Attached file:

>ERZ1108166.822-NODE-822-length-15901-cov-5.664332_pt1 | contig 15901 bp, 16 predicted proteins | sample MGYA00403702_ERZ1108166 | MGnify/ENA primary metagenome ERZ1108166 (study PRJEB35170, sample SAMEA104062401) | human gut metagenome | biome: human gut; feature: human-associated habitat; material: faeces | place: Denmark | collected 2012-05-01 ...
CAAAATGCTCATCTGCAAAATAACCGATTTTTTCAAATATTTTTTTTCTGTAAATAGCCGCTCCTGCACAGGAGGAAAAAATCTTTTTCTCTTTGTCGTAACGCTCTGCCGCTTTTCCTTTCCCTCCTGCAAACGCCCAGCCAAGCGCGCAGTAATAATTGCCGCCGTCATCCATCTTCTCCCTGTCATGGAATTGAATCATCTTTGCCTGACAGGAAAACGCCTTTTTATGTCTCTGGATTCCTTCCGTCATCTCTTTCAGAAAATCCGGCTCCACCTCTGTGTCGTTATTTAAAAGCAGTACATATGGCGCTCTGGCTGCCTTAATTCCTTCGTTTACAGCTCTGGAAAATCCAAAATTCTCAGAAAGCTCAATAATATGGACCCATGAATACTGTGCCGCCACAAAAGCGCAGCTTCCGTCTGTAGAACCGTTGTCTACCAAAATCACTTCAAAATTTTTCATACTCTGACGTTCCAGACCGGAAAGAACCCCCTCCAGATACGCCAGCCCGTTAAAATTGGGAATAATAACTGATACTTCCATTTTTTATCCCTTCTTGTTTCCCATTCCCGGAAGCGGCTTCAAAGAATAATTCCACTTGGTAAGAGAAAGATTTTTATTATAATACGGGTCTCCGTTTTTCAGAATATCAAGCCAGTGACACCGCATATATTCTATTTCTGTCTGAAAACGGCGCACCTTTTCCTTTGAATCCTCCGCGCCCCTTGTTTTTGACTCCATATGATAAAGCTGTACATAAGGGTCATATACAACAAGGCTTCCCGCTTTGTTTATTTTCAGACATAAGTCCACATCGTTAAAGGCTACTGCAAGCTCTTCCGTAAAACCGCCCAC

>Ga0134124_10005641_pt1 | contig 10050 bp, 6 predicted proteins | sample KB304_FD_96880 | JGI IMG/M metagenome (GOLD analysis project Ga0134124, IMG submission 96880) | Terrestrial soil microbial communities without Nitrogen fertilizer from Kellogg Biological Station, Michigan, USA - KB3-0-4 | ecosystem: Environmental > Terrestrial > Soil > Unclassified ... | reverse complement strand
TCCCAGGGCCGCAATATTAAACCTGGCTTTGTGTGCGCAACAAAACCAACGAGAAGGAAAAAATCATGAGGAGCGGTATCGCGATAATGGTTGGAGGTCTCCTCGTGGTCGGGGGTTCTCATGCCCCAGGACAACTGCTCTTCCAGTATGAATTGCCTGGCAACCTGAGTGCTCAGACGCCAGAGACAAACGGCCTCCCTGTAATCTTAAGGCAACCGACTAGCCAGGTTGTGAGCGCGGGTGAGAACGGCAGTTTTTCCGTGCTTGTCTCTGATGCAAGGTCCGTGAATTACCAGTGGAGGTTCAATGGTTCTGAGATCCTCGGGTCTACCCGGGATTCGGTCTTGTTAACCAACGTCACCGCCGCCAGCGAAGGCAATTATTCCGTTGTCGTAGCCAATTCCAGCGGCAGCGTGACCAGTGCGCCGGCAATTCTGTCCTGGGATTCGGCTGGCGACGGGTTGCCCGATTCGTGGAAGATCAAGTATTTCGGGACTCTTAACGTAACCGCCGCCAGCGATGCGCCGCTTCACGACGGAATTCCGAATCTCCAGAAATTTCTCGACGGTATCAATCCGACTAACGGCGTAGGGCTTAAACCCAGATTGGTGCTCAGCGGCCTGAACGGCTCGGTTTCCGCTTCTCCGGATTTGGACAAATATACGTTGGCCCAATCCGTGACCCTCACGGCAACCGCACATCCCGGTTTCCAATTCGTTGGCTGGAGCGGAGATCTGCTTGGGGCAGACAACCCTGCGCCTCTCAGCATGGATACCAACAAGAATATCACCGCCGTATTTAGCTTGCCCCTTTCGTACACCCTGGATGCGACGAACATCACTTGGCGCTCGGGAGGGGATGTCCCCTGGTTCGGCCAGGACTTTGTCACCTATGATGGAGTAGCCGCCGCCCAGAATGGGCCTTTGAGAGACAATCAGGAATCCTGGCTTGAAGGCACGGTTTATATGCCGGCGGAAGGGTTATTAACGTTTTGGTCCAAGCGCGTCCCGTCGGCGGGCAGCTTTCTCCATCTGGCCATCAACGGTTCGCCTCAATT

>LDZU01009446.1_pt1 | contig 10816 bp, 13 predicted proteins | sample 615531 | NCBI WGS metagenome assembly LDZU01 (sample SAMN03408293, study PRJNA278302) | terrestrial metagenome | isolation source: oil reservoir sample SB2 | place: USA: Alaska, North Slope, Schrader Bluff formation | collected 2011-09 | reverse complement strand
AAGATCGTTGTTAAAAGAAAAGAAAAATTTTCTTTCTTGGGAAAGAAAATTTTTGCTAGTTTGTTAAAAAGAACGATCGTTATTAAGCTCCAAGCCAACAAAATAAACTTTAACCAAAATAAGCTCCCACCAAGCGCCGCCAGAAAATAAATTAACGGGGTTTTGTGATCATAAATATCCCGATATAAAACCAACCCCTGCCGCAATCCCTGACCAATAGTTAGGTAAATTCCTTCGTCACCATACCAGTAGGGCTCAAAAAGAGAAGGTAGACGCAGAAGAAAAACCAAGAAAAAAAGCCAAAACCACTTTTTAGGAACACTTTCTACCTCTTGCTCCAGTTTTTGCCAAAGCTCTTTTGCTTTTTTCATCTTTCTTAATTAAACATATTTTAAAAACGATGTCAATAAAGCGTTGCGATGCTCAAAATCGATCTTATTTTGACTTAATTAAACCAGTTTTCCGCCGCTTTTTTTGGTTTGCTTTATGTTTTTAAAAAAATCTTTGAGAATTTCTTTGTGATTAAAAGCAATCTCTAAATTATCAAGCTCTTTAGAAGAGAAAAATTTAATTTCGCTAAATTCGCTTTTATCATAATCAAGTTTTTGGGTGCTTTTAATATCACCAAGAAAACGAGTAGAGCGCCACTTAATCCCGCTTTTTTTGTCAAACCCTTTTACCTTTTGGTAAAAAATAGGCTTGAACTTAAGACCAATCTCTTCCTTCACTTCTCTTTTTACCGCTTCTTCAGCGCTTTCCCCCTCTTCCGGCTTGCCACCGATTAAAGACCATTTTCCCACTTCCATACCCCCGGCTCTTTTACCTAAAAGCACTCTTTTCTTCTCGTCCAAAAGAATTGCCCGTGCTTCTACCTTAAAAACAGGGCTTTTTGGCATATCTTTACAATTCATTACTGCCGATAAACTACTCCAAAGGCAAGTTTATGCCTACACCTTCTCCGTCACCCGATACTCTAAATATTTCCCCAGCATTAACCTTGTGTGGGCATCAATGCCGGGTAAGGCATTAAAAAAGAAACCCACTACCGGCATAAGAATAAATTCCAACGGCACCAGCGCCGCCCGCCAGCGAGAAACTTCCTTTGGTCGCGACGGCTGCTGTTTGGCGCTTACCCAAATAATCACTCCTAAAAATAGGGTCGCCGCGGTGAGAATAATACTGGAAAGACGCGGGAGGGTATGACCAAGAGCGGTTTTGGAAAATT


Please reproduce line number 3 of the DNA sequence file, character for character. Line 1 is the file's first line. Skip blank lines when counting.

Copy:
>Ga0134124_10005641_pt1 | contig 10050 bp, 6 predicted proteins | sample KB304_FD_96880 | JGI IMG/M metagenome (GOLD analysis project Ga0134124, IMG submission 96880) | Terrestrial soil microbial communities without Nitrogen fertilizer from Kellogg Biological Station, Michigan, USA - KB3-0-4 | ecosystem: Environmental > Terrestrial > Soil > Unclassified ... | reverse complement strand